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United Way is buying a home

The organization says its new place will save money and have better public access.

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By Sharon Salyer / Herald Writer
@NWhealthwriter
Published:
EVERETT - After 13 years in south Everett, United Way of Snohomish County is moving its headquarters to the central part of the city near Everett Station.
United Way is buying an existing two-story building at 3120 McDougall Ave., just off Broadway. The organization expects to be in its new quarters by March 31.
United Way's current headquarters is at 917 134th St. SW.
"Our goals were to lower our expenses, have a greater presence in the community and have a facility that is more functional and able to be used by various groups," said Carl Zapora, the organization's president.
With I-5 nearby and the transit center nearly at its back door, the public will have easy access to the new quarters, Zapora said.
The 20,000-square-foot building cost $3.45 million. United Way plans to occupy the top floor. The building has a meeting room that can hold 50 people and be used by community organizations, Zapora said.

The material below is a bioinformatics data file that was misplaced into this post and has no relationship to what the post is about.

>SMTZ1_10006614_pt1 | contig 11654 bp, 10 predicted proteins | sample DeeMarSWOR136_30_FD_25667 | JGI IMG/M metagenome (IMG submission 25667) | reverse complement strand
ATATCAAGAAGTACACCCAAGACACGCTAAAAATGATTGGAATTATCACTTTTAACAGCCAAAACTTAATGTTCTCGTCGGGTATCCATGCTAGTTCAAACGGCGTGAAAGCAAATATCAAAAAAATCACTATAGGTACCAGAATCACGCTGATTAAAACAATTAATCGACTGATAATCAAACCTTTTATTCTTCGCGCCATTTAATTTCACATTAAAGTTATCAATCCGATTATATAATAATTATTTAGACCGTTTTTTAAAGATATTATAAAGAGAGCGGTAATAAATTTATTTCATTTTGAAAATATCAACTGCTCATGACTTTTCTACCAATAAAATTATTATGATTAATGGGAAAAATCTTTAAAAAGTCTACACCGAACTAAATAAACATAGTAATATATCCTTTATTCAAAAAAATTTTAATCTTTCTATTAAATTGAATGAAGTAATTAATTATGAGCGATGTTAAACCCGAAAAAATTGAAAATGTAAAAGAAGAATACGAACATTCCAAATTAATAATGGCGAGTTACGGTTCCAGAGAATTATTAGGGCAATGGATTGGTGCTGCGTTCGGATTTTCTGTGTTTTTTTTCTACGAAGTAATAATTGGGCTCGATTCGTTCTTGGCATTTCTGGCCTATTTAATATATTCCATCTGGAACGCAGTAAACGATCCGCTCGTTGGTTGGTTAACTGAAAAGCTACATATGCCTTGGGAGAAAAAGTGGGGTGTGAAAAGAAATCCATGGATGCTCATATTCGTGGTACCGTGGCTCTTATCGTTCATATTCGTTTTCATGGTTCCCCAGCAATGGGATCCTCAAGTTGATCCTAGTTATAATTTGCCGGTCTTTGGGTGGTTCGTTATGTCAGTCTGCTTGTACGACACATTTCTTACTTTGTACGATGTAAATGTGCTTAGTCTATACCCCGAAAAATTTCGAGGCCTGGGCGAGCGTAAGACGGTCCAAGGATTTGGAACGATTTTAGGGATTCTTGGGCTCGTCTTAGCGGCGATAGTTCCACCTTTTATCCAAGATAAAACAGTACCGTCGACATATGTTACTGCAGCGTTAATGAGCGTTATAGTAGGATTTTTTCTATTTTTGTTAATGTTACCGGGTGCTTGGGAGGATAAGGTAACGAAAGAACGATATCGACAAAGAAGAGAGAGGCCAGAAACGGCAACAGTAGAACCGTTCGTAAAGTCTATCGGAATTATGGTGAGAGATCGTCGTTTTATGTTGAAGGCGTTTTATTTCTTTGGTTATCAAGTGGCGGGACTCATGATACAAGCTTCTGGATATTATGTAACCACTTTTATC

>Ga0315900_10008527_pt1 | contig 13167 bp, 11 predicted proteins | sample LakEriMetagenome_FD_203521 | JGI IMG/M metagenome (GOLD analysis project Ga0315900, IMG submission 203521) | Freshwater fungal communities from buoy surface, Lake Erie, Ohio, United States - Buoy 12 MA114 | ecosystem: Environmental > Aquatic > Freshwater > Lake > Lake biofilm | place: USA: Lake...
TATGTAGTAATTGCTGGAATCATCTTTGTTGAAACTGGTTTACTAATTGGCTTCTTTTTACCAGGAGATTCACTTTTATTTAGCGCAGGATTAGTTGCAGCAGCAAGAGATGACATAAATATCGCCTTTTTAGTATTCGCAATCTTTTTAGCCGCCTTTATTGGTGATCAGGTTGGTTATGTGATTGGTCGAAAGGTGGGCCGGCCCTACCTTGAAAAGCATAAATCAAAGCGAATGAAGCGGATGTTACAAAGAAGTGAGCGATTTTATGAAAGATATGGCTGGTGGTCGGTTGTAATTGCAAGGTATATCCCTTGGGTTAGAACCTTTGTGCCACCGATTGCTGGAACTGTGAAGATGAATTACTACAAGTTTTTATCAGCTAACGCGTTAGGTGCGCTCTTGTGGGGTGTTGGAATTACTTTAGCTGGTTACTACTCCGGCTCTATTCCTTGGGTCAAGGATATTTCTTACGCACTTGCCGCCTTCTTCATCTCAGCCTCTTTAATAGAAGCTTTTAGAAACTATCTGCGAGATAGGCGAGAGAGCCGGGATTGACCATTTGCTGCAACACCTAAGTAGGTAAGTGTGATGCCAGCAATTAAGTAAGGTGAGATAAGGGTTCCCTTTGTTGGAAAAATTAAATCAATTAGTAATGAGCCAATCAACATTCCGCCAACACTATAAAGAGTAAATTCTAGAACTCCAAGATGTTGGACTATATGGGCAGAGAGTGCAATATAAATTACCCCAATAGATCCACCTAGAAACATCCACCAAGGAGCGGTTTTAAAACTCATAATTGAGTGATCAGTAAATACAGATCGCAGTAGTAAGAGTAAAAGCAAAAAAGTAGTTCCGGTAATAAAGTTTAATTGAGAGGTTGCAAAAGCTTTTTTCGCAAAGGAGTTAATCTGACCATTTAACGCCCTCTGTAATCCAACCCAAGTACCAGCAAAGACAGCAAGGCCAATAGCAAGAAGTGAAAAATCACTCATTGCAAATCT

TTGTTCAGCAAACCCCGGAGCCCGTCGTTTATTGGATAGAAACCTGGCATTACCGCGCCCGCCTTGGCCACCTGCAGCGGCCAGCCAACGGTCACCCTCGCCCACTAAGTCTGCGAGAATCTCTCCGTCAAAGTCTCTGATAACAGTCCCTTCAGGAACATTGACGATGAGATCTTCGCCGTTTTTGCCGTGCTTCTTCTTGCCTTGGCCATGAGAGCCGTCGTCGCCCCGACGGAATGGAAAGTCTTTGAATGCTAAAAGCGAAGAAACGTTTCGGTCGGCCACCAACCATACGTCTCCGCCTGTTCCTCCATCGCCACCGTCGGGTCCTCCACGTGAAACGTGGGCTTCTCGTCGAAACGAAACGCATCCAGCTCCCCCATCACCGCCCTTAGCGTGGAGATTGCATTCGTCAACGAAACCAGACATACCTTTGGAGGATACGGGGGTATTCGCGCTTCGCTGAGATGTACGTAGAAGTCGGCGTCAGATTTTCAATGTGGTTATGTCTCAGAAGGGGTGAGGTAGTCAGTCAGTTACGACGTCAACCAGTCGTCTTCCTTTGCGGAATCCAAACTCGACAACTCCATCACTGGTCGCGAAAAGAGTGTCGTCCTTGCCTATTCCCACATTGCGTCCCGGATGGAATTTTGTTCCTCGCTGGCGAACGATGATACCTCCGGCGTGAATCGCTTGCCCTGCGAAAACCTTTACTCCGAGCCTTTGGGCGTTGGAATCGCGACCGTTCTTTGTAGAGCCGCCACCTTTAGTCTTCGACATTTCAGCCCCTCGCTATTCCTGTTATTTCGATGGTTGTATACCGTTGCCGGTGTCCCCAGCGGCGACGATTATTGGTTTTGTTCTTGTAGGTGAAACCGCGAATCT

The building's current first-floor tenant, AMO Recoveries Inc., will remain through at least May 2008, he said.
United Way of Snohomish County has received three challenge grants to help it with its building purchase: $300,000 from the Bill & Melinda Gates Foundation, $150,000 from the Boeing Co. and $50,000 from Frontier Bank, he said.
But to get that money, the organization must raise $113,000 for the project by June 30, spokeswoman Deborah Squires said.
Contributions to the building campaign are not being made in lieu of pledges to United Way's annual fund drive, Zapora said. That campaign supports 112 local programs at area organizations that provide wide-ranging services to the area's children and adults.
So far, 36 businesses or individuals have donated to the building fund, he said.
The local United Way board decided about a year ago to begin looking for a new home that the nonprofit could buy instead of rent, Zapora said.
Long-term ownership rather than leasing space will mean decreased overhead.
When the mortgage is paid in about 25 years, United Way will have $150,000 more per year to invest in community programs, Zapora said.
United Way hopes that in the future, the entire building will be filled with other nonprofits, "sharing meeting rooms, technology and possibly staffing," Zapora said.
Reporter Sharon Salyer: 425-339-3486 or salyer@heraldnet.com.

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